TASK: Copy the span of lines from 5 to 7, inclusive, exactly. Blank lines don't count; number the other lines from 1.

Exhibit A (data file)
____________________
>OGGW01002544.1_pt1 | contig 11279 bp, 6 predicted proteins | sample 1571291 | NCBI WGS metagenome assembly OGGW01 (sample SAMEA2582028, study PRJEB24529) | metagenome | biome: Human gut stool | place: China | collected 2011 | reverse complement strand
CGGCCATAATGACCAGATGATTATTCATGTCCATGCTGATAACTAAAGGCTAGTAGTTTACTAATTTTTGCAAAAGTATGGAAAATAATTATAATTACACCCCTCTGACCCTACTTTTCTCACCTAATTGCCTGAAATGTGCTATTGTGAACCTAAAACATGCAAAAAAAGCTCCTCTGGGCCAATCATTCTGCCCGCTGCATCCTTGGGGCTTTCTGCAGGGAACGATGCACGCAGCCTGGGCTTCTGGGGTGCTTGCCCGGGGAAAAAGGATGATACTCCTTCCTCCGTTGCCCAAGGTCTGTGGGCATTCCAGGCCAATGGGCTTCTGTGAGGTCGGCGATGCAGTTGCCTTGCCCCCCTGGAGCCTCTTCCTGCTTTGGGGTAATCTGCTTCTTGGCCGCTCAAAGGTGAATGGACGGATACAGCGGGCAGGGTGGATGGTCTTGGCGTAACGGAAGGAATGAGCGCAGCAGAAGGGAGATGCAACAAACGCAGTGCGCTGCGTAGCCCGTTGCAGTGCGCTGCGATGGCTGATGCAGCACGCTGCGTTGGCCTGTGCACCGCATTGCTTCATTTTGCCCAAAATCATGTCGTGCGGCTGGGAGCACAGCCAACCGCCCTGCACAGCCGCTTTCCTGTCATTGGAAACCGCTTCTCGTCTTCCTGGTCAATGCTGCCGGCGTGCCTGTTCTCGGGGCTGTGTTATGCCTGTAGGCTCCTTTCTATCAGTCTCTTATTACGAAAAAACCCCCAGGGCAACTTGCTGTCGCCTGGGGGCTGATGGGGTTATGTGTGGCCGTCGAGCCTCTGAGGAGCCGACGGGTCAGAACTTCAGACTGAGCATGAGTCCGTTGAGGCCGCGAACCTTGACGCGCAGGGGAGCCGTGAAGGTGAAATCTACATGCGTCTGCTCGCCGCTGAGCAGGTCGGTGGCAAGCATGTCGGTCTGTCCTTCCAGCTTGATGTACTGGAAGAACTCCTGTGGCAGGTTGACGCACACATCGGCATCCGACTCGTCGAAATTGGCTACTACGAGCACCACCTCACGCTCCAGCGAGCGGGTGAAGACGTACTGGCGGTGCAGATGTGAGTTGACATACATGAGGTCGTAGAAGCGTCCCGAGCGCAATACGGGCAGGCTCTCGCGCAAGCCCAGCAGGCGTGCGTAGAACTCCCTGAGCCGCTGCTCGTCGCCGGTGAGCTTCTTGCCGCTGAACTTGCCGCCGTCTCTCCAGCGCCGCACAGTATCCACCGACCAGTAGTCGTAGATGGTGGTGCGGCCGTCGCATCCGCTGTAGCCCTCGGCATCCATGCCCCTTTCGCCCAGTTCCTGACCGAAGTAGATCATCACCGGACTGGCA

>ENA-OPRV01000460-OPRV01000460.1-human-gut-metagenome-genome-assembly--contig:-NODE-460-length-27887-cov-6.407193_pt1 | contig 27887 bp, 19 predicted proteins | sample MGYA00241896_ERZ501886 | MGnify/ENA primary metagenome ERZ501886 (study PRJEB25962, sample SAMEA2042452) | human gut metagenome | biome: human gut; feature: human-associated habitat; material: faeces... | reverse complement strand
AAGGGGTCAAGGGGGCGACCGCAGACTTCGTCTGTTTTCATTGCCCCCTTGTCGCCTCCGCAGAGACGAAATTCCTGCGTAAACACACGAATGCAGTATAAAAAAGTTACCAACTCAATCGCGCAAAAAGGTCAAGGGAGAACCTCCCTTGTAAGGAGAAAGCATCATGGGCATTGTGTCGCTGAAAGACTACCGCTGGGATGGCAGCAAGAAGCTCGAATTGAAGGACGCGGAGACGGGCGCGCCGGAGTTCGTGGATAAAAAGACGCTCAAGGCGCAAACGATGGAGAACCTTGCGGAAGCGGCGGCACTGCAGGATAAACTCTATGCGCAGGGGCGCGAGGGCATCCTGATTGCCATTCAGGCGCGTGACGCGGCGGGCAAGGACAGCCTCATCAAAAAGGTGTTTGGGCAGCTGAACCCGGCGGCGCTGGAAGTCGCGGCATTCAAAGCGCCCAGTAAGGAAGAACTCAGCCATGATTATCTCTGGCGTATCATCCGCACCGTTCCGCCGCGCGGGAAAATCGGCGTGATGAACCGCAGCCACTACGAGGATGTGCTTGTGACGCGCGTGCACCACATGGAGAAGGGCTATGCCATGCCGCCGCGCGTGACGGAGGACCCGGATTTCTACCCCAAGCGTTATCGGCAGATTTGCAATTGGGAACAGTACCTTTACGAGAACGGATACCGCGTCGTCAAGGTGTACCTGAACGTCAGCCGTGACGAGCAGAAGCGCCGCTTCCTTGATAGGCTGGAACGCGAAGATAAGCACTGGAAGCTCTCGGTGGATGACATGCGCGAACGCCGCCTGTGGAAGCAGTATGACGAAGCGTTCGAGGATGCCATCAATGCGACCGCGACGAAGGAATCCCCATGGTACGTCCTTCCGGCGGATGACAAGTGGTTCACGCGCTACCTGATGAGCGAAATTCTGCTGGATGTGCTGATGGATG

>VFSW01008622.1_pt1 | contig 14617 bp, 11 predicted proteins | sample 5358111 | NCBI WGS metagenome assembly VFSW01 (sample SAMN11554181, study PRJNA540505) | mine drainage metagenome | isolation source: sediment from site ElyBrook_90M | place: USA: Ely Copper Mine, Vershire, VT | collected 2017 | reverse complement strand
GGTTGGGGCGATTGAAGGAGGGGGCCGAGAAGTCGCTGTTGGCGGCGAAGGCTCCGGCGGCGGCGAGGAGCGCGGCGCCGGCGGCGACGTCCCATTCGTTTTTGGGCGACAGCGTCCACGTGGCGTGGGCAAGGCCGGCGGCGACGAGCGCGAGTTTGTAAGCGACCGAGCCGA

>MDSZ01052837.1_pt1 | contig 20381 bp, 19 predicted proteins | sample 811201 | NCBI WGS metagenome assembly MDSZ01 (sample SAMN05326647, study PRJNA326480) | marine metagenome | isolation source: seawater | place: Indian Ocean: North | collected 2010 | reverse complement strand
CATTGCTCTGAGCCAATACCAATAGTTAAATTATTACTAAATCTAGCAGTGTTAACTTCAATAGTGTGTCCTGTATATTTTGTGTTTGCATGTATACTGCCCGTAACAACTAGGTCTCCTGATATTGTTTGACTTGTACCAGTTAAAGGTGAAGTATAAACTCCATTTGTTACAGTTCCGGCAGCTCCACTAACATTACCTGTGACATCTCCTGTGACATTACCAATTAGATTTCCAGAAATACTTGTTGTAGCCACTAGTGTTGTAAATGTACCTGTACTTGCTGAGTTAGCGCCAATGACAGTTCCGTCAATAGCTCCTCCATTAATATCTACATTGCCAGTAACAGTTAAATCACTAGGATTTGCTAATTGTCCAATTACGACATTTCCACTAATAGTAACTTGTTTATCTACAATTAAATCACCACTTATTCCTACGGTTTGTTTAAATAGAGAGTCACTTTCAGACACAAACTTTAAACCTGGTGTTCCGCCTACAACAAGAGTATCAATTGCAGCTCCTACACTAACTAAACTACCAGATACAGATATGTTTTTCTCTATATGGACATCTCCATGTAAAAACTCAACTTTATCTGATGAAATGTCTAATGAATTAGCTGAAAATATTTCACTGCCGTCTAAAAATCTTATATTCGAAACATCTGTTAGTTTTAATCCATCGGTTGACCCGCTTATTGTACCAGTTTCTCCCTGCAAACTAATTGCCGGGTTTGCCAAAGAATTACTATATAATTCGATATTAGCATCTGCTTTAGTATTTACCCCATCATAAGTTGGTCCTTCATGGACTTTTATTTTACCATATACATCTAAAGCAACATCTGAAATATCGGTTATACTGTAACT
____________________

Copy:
>VFSW01008622.1_pt1 | contig 14617 bp, 11 predicted proteins | sample 5358111 | NCBI WGS metagenome assembly VFSW01 (sample SAMN11554181, study PRJNA540505) | mine drainage metagenome | isolation source: sediment from site ElyBrook_90M | place: USA: Ely Copper Mine, Vershire, VT | collected 2017 | reverse complement strand
GGTTGGGGCGATTGAAGGAGGGGGCCGAGAAGTCGCTGTTGGCGGCGAAGGCTCCGGCGGCGGCGAGGAGCGCGGCGCCGGCGGCGACGTCCCATTCGTTTTTGGGCGACAGCGTCCACGTGGCGTGGGCAAGGCCGGCGGCGACGAGCGCGAGTTTGTAAGCGACCGAGCCGA

>MDSZ01052837.1_pt1 | contig 20381 bp, 19 predicted proteins | sample 811201 | NCBI WGS metagenome assembly MDSZ01 (sample SAMN05326647, study PRJNA326480) | marine metagenome | isolation source: seawater | place: Indian Ocean: North | collected 2010 | reverse complement strand